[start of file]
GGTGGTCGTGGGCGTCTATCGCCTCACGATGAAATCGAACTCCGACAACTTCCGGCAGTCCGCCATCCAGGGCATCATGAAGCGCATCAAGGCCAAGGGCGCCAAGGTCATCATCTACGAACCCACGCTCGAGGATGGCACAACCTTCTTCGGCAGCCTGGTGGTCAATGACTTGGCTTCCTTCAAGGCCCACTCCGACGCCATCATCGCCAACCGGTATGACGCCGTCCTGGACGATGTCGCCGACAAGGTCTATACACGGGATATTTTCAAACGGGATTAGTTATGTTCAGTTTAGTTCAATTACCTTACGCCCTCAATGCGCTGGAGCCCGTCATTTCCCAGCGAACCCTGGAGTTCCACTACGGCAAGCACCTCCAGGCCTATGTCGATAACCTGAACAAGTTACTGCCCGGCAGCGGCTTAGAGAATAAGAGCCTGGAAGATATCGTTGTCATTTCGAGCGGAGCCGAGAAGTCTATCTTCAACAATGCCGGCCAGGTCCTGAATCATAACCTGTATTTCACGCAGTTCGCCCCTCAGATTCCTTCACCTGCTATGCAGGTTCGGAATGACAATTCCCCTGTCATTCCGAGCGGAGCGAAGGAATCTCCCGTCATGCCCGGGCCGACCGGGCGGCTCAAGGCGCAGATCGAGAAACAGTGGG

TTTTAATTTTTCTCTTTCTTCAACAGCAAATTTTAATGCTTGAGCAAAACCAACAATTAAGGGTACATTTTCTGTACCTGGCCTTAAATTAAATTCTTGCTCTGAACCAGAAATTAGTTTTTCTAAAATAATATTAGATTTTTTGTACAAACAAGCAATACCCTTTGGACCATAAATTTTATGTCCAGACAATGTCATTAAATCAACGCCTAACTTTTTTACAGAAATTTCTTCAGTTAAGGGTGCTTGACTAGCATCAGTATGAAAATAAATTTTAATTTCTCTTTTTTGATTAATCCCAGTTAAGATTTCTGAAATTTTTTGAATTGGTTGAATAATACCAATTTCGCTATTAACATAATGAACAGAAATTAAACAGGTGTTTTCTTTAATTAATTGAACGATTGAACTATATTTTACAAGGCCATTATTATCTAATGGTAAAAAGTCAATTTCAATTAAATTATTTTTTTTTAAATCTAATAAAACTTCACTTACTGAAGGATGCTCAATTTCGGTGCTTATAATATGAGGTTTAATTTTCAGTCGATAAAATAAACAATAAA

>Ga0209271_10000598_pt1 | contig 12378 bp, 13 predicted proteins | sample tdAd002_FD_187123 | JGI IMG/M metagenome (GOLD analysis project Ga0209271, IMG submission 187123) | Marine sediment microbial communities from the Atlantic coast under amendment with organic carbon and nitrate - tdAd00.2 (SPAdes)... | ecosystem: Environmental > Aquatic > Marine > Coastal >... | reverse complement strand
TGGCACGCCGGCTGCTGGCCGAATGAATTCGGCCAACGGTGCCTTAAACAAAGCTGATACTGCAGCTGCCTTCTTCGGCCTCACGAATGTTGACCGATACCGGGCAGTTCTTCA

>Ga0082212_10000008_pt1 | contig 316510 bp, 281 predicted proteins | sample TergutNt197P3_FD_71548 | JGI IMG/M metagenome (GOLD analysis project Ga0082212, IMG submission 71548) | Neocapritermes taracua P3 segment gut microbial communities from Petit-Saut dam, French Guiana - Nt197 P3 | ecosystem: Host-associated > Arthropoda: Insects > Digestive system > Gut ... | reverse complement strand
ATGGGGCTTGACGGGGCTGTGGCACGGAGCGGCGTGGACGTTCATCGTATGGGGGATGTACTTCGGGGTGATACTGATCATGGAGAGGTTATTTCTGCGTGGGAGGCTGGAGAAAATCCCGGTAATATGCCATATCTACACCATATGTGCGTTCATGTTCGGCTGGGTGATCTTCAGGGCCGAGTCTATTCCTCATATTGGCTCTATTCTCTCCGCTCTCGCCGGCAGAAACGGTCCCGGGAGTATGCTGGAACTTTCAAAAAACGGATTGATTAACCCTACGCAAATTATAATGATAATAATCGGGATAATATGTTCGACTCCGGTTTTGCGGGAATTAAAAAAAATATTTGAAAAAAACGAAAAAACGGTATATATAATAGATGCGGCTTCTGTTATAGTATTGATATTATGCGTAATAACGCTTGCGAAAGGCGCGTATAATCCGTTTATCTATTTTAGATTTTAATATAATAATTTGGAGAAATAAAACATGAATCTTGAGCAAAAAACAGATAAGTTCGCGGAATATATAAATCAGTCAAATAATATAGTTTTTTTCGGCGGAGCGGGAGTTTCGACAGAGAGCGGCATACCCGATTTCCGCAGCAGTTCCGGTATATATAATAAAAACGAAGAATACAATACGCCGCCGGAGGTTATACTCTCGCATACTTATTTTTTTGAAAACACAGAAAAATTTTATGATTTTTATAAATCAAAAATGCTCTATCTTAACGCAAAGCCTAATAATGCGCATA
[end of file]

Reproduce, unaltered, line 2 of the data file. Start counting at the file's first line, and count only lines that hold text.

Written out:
TTTTAATTTTTCTCTTTCTTCAACAGCAAATTTTAATGCTTGAGCAAAACCAACAATTAAGGGTACATTTTCTGTACCTGGCCTTAAATTAAATTCTTGCTCTGAACCAGAAATTAGTTTTTCTAAAATAATATTAGATTTTTTGTACAAACAAGCAATACCCTTTGGACCATAAATTTTATGTCCAGACAATGTCATTAAATCAACGCCTAACTTTTTTACAGAAATTTCTTCAGTTAAGGGTGCTTGACTAGCATCAGTATGAAAATAAATTTTAATTTCTCTTTTTTGATTAATCCCAGTTAAGATTTCTGAAATTTTTTGAATTGGTTGAATAATACCAATTTCGCTATTAACATAATGAACAGAAATTAAACAGGTGTTTTCTTTAATTAATTGAACGATTGAACTATATTTTACAAGGCCATTATTATCTAATGGTAAAAAGTCAATTTCAATTAAATTATTTTTTTTTAAATCTAATAAAACTTCACTTACTGAAGGATGCTCAATTTCGGTGCTTATAATATGAGGTTTAATTTTCAGTCGATAAAATAAACAATAAA